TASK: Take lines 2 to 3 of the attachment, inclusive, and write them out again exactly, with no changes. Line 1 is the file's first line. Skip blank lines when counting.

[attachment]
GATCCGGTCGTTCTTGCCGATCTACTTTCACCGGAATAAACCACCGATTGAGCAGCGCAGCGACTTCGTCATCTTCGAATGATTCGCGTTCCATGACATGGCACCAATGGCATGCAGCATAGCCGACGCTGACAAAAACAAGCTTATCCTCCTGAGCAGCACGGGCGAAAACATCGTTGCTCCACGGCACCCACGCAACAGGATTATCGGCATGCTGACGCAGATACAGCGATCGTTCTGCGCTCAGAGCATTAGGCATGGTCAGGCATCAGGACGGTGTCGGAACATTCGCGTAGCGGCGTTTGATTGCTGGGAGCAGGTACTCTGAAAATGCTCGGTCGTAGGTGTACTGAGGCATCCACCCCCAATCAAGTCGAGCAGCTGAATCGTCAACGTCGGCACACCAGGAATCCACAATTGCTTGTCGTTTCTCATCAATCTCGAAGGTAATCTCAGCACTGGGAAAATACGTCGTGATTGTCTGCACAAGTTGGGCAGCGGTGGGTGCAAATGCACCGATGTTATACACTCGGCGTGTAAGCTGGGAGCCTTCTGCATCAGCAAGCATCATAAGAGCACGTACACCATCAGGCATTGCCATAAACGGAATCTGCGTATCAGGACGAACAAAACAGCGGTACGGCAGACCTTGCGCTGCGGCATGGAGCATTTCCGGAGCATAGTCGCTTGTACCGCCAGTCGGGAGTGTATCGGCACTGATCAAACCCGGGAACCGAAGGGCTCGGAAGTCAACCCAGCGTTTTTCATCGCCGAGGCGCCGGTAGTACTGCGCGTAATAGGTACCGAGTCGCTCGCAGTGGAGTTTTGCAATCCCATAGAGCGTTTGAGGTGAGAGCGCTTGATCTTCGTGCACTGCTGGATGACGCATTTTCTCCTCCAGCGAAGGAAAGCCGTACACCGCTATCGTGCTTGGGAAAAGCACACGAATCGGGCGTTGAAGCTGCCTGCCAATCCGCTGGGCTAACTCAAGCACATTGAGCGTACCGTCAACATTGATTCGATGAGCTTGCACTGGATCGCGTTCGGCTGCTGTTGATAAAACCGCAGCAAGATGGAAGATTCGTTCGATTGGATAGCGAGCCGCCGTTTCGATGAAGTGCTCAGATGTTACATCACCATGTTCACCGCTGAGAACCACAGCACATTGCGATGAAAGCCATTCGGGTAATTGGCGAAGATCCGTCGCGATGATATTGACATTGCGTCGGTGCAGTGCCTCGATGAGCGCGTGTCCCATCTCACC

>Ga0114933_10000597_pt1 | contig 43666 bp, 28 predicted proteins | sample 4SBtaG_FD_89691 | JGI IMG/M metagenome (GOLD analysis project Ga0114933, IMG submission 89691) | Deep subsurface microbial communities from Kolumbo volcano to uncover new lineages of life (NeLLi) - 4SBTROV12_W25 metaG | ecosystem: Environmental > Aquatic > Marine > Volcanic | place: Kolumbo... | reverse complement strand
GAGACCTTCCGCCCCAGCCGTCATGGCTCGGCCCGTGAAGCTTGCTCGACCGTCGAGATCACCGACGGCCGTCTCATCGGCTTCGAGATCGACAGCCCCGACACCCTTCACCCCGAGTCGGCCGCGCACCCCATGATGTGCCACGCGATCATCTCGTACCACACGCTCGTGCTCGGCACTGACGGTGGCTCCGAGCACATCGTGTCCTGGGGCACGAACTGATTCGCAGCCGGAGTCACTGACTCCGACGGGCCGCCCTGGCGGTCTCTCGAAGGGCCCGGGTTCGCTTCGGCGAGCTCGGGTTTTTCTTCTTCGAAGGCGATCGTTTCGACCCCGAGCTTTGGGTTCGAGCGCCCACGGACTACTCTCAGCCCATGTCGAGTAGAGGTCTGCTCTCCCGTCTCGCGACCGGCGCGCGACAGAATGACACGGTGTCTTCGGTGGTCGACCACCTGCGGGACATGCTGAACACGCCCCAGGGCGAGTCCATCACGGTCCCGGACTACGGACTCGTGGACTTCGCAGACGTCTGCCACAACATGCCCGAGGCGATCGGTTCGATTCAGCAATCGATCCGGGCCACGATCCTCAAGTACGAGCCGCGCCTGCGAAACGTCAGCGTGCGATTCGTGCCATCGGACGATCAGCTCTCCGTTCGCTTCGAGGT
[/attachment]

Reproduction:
>Ga0114933_10000597_pt1 | contig 43666 bp, 28 predicted proteins | sample 4SBtaG_FD_89691 | JGI IMG/M metagenome (GOLD analysis project Ga0114933, IMG submission 89691) | Deep subsurface microbial communities from Kolumbo volcano to uncover new lineages of life (NeLLi) - 4SBTROV12_W25 metaG | ecosystem: Environmental > Aquatic > Marine > Volcanic | place: Kolumbo... | reverse complement strand
GAGACCTTCCGCCCCAGCCGTCATGGCTCGGCCCGTGAAGCTTGCTCGACCGTCGAGATCACCGACGGCCGTCTCATCGGCTTCGAGATCGACAGCCCCGACACCCTTCACCCCGAGTCGGCCGCGCACCCCATGATGTGCCACGCGATCATCTCGTACCACACGCTCGTGCTCGGCACTGACGGTGGCTCCGAGCACATCGTGTCCTGGGGCACGAACTGATTCGCAGCCGGAGTCACTGACTCCGACGGGCCGCCCTGGCGGTCTCTCGAAGGGCCCGGGTTCGCTTCGGCGAGCTCGGGTTTTTCTTCTTCGAAGGCGATCGTTTCGACCCCGAGCTTTGGGTTCGAGCGCCCACGGACTACTCTCAGCCCATGTCGAGTAGAGGTCTGCTCTCCCGTCTCGCGACCGGCGCGCGACAGAATGACACGGTGTCTTCGGTGGTCGACCACCTGCGGGACATGCTGAACACGCCCCAGGGCGAGTCCATCACGGTCCCGGACTACGGACTCGTGGACTTCGCAGACGTCTGCCACAACATGCCCGAGGCGATCGGTTCGATTCAGCAATCGATCCGGGCCACGATCCTCAAGTACGAGCCGCGCCTGCGAAACGTCAGCGTGCGATTCGTGCCATCGGACGATCAGCTCTCCGTTCGCTTCGAGGT